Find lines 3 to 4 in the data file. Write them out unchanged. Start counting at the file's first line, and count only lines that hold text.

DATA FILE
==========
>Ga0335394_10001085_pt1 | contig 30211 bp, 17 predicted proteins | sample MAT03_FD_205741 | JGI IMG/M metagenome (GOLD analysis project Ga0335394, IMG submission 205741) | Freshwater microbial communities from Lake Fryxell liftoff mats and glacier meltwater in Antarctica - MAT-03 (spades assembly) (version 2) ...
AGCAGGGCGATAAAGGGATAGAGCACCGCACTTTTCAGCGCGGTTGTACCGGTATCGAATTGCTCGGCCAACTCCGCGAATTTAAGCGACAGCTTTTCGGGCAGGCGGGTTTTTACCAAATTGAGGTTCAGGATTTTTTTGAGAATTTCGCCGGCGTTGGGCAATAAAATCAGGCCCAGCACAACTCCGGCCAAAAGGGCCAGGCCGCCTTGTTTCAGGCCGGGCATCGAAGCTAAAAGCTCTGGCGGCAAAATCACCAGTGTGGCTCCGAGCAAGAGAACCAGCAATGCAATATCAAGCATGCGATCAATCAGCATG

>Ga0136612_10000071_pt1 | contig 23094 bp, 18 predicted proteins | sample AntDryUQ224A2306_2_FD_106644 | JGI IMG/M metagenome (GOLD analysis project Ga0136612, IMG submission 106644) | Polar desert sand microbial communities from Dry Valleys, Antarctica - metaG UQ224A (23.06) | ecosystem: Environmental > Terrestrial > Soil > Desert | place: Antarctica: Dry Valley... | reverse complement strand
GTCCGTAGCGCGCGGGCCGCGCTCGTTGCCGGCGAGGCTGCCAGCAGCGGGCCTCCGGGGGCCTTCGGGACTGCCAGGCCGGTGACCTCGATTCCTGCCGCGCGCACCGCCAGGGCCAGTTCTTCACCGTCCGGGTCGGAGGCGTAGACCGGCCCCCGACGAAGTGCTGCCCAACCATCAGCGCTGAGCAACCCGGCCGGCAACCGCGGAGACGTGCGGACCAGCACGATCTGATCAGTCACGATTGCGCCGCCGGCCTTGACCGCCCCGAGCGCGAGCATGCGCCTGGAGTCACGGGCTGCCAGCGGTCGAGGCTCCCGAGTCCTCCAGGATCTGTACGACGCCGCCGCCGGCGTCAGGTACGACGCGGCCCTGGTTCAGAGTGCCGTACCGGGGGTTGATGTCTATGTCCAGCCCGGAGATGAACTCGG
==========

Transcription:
>Ga0136612_10000071_pt1 | contig 23094 bp, 18 predicted proteins | sample AntDryUQ224A2306_2_FD_106644 | JGI IMG/M metagenome (GOLD analysis project Ga0136612, IMG submission 106644) | Polar desert sand microbial communities from Dry Valleys, Antarctica - metaG UQ224A (23.06) | ecosystem: Environmental > Terrestrial > Soil > Desert | place: Antarctica: Dry Valley... | reverse complement strand
GTCCGTAGCGCGCGGGCCGCGCTCGTTGCCGGCGAGGCTGCCAGCAGCGGGCCTCCGGGGGCCTTCGGGACTGCCAGGCCGGTGACCTCGATTCCTGCCGCGCGCACCGCCAGGGCCAGTTCTTCACCGTCCGGGTCGGAGGCGTAGACCGGCCCCCGACGAAGTGCTGCCCAACCATCAGCGCTGAGCAACCCGGCCGGCAACCGCGGAGACGTGCGGACCAGCACGATCTGATCAGTCACGATTGCGCCGCCGGCCTTGACCGCCCCGAGCGCGAGCATGCGCCTGGAGTCACGGGCTGCCAGCGGTCGAGGCTCCCGAGTCCTCCAGGATCTGTACGACGCCGCCGCCGGCGTCAGGTACGACGCGGCCCTGGTTCAGAGTGCCGTACCGGGGGTTGATGTCTATGTCCAGCCCGGAGATGAACTCGG